PUBLIC HEALTH ASSESSMENT
CENEX SUPPLY AND MARKETING, INCORPORATED
(a/k/a WESTERN FARMERS, INCORPORATED)
QUINCY, GRANT COUNTY, WASHINGTON
Environmental investigations conducted since 1993 have confirmed the presence of contaminants in Cenex site soils, on-site and off-site shallow groundwater, and on-site and off-site subsurface soil gas. A limited-scale indoor air sampling investigation was conducted in and around the Quincy high school in 1998, followed by more comprehensive indoor air investigations in the summer of 2000 and fall of 2001.
The following section discusses how WDOH evaluates risk, the nature and extent of the contamination, the pathways of exposure, and the public health implications from exposure to the contaminants of concern. In other words, what contaminants are present, how people might come into contact with them, and the potential health effects that could result from exposure to the contaminants.
Contaminants of concern were assessed using various state (MTCA method B)10 and federal (ATSDR and EPA)11, 12 health-based criteria (comparison values). Comparison values are media-specific concentrations used to select environmental contaminants for further evaluation. Contaminant concentrations below comparison values are unlikely to pose a health threat. Contaminant concentrations exceeding comparison values do not necessarily pose a health threat, but are further evaluated to determine whether they are at levels observed to cause toxic effects (referred to as toxic effect levels) in human population and/or laboratory animal studies.
To evaluate the potential for noncancer health effects, a dose was estimated for each contaminant exceeding a comparison value. In estimating exposure doses, it was conservatively assumed that residents and workers were chronically exposed to the maximum detected contaminant concentrations in soil at the Cenex site, without regard to sample depth. In some cases, these samples were below ground surface, where exposures would have been unlikely. The estimated child and adult exposure doses for each contaminant were then compared to ATSDR's minimal risk level (MRL) or EPA's oral reference dose (RfD). MRLs and RfDs are estimates of daily exposure of a human to a chemical below which noncarcinogenic health effects are not expected. They are derived from human and laboratory animal studies. These studies provide either a lowest observed adverse effect level (LOAEL) or a no-observed adverse effect level (NOAEL). In human or animal studies, the LOAEL is the lowest dose at which an adverse effect is seen, while the NOAEL is the highest dose that did not result in any adverse health effects.
To account for uncertainty (i.e., intraspecies variability, interspecies variability and extrapolation of a subchronic effect level to its chronic equivalent), the LOAEL or NOAEL is divided by a safety factor (typically from 100 to 1,000) to provide the more protective MRL or RfD. If a dose exceeds the MRL or RfD, the potential exists for adverse health effects. Thus, a dose only slightly exceeding the MRL or RfD would fall well below a toxic effect level. The higher the estimated dose is above the MRL or RfD, the closer it will be to the toxic effect level. It is important to note that new analytical methods are now being employed that better utilize scientific studies by considering all of the dose-response data rather than just the LOAEL or NOAEL.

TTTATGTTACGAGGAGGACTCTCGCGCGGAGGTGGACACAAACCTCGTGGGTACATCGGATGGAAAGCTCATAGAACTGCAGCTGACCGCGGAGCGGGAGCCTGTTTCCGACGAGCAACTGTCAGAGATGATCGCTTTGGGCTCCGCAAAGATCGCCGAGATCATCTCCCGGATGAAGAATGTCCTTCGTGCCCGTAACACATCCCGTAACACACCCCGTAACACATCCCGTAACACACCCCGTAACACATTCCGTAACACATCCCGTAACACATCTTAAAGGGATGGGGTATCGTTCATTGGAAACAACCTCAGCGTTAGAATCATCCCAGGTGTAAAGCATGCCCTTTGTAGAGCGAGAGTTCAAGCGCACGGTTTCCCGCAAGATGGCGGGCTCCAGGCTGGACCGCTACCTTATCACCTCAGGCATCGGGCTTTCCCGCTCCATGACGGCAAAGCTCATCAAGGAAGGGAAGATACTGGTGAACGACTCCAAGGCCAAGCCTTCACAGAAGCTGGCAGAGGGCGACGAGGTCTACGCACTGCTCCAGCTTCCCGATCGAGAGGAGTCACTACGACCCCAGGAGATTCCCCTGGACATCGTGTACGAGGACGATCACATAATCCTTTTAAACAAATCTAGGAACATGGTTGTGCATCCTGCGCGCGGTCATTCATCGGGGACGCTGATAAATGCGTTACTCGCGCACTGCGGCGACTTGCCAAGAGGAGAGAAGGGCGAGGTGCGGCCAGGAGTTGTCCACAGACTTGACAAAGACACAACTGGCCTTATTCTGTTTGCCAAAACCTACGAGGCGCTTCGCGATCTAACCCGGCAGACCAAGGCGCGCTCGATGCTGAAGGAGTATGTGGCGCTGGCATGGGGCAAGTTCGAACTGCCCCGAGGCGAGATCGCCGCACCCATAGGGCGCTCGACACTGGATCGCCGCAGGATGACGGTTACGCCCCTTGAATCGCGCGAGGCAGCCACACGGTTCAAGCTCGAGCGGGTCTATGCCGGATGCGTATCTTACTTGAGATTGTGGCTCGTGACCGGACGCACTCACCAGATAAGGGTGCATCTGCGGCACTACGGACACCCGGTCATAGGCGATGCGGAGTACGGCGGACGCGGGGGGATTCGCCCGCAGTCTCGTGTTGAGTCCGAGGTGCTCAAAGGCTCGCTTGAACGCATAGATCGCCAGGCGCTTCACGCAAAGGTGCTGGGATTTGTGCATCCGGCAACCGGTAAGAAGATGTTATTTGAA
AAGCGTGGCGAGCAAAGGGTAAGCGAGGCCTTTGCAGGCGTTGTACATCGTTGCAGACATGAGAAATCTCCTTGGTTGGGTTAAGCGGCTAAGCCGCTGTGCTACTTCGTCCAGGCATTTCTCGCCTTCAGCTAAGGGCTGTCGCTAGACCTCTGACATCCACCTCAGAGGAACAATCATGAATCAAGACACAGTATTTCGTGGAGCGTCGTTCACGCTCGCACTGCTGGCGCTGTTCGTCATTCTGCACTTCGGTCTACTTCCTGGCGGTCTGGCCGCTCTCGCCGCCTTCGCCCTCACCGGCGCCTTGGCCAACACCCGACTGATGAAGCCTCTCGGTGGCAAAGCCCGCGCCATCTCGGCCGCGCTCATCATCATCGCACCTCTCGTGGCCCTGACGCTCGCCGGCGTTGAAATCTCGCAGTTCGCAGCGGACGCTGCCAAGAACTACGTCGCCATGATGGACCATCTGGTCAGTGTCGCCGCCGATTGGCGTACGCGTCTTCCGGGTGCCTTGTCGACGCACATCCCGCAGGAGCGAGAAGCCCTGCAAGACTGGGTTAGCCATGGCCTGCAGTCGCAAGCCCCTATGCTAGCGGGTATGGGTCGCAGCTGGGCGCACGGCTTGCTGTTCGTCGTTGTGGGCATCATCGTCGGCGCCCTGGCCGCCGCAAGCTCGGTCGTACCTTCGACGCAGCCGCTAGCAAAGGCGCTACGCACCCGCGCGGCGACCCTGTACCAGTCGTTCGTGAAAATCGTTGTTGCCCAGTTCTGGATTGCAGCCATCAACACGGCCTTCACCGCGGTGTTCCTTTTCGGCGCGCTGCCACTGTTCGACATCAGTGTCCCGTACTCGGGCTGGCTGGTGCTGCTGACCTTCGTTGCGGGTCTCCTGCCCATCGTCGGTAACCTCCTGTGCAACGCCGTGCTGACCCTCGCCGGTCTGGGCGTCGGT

Evaluating cancer risk
For screening of chemicals that are known or expected to cause cancer, it is assumed that no "safe" level exists, and EPA cancer slope factors are used to calculate an estimated increased cancer risk. The slope factor is used to estimate an upperbound probability of an individual developing cancer as a result of exposure(s) to a particular level of a carcinogen(s). An exposure which results in an estimated increased cancer risk of one additional cancer in a population of 1 million people exposed, averaged over a 70-year lifetime, is considered an acceptable risk, and is used as the comparison value. This one additional cancer is in addition to the approximately one in four persons in the U.S. expected to develop cancer in their lifetime.13
For the general area encompassing Quincy, the U.S. Geological Survey (USGS) classifies the groundwater system as part of the Columbia Lava Plateau groundwater region. Two basic aquifers exist in the region, a shallow, unconsolidated aquifer zone and a deeper aquifer. However, restricting or confining layers in the unconsolidated materials result in perched water tables much closer to the soil surface (Figure 7). Due to input from irrigation project waters, shallow groundwater elevation levels have increased significantly. Quincy's five municipal wells are screened in the deeper aquifer, at depths ranging from 381 to 409 feet below ground surface (BGS). Groundwater flow in the unconsolidated shallow zone in this region is toward the southeast.3
Since June 1996, Cenex has installed 29 on-site and off-site groundwater monitoring wells in the upper and lower parts of the shallow aquifer zone. Numerous VOCs and nitrates exceeding health comparison values and state and federal drinking water standards (maximum contaminant levels, or MCLs) were detected in the shallow groundwater. 1,2-dichloropropane (1,2-DCP) has been consistently detected at the highest concentration (up to 7,000 times the drinking water standard), although other VOCs have also been detected. Nitrate has been detected in groundwater underneath the site up to 28 times the federal drinking water standard. Monitoring well 9, an on-site well, was sampled for a full range of pesticides (EPA method 507 modified for pesticides) in September 1997, but none were detected. Maximum detected groundwater VOC and nitrate concentrations are presented in Table A5. The contaminated groundwater plume has migrated off-site, across Division Street and Sixth Avenue to the southeast (Figure 6).